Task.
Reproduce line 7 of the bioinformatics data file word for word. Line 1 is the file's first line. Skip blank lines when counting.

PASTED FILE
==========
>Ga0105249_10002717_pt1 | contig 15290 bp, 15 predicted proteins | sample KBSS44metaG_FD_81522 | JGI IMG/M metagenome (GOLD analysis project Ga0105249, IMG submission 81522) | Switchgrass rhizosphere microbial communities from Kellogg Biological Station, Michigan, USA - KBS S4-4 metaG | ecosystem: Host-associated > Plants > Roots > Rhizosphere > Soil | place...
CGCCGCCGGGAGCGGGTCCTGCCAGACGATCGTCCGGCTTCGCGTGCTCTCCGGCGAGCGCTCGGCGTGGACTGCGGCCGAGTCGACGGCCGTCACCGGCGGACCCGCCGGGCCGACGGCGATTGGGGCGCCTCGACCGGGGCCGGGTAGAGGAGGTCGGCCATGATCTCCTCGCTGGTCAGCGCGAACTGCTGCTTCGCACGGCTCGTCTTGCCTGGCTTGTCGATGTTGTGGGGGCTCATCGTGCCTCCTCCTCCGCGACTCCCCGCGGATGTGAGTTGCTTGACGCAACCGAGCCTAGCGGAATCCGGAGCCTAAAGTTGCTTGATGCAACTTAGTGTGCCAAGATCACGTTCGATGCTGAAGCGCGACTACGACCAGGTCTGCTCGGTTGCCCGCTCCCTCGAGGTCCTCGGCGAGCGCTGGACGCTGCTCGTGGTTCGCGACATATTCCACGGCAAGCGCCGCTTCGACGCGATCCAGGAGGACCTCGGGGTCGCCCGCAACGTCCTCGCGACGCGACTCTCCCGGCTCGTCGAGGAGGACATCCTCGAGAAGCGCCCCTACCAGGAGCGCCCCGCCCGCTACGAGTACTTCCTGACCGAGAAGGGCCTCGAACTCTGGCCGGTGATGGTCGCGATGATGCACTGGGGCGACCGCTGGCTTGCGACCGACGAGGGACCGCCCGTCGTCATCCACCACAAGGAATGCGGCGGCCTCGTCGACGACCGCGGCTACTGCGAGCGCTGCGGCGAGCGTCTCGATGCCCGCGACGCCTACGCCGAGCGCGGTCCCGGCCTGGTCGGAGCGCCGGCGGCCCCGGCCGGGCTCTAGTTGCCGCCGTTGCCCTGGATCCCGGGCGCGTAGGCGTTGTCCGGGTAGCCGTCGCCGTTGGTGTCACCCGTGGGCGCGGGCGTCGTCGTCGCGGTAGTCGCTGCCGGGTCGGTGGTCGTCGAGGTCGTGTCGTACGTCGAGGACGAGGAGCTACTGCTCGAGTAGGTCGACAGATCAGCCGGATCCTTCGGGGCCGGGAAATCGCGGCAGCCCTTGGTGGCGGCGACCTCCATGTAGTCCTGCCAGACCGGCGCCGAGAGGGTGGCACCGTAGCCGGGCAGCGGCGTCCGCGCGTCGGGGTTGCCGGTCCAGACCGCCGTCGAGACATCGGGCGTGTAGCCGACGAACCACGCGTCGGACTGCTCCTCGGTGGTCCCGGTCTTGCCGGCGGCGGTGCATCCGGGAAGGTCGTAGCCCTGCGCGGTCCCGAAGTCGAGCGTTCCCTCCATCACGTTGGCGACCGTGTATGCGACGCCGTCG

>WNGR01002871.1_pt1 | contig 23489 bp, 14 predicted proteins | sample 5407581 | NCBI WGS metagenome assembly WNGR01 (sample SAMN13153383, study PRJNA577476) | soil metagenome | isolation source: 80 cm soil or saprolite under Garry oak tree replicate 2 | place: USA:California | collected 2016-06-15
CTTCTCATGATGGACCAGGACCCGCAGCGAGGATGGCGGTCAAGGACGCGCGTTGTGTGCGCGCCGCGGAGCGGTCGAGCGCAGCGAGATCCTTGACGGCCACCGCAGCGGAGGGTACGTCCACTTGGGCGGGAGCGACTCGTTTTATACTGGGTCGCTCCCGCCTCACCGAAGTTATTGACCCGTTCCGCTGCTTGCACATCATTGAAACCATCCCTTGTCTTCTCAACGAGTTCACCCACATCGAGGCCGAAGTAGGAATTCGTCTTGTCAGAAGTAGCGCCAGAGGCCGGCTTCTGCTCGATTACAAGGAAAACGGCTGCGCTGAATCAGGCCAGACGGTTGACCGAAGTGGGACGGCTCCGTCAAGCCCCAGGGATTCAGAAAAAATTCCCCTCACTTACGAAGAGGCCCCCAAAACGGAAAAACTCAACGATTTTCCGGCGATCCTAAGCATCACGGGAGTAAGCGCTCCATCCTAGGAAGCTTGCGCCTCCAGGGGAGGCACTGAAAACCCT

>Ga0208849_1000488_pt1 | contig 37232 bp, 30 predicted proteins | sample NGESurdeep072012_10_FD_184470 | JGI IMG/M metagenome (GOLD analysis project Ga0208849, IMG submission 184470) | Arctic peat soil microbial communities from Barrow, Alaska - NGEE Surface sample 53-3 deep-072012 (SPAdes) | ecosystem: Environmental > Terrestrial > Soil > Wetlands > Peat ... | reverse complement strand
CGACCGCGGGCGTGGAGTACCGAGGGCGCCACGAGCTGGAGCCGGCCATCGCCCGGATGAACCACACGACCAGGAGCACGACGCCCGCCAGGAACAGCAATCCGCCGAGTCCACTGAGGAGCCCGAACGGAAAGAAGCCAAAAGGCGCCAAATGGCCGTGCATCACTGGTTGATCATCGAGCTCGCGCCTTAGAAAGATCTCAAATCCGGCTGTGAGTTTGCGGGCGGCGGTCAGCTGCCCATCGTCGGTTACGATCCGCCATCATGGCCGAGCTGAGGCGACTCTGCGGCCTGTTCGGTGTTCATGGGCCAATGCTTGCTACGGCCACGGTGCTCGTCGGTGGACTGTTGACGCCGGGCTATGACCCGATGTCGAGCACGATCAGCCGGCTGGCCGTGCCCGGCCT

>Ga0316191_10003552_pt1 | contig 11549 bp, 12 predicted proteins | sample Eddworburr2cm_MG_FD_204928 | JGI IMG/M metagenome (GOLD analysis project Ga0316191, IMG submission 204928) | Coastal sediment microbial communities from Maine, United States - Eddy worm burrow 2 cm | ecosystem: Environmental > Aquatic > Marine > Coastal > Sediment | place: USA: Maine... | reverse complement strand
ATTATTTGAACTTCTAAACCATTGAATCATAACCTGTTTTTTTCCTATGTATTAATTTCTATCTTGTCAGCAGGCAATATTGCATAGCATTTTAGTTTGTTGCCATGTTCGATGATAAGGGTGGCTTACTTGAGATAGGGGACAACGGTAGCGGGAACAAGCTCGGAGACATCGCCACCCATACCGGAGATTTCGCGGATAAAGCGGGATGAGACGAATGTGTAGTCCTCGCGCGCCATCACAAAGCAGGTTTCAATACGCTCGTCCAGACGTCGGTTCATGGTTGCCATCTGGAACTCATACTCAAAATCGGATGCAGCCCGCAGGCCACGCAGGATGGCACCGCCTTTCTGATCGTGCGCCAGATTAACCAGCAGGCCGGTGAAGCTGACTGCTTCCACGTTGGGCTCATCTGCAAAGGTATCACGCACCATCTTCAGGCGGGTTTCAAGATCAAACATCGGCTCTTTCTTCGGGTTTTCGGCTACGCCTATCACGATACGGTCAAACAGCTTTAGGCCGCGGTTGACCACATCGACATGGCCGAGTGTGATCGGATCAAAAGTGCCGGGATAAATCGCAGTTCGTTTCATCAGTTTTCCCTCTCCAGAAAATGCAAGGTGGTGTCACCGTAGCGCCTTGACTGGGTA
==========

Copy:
>Ga0316191_10003552_pt1 | contig 11549 bp, 12 predicted proteins | sample Eddworburr2cm_MG_FD_204928 | JGI IMG/M metagenome (GOLD analysis project Ga0316191, IMG submission 204928) | Coastal sediment microbial communities from Maine, United States - Eddy worm burrow 2 cm | ecosystem: Environmental > Aquatic > Marine > Coastal > Sediment | place: USA: Maine... | reverse complement strand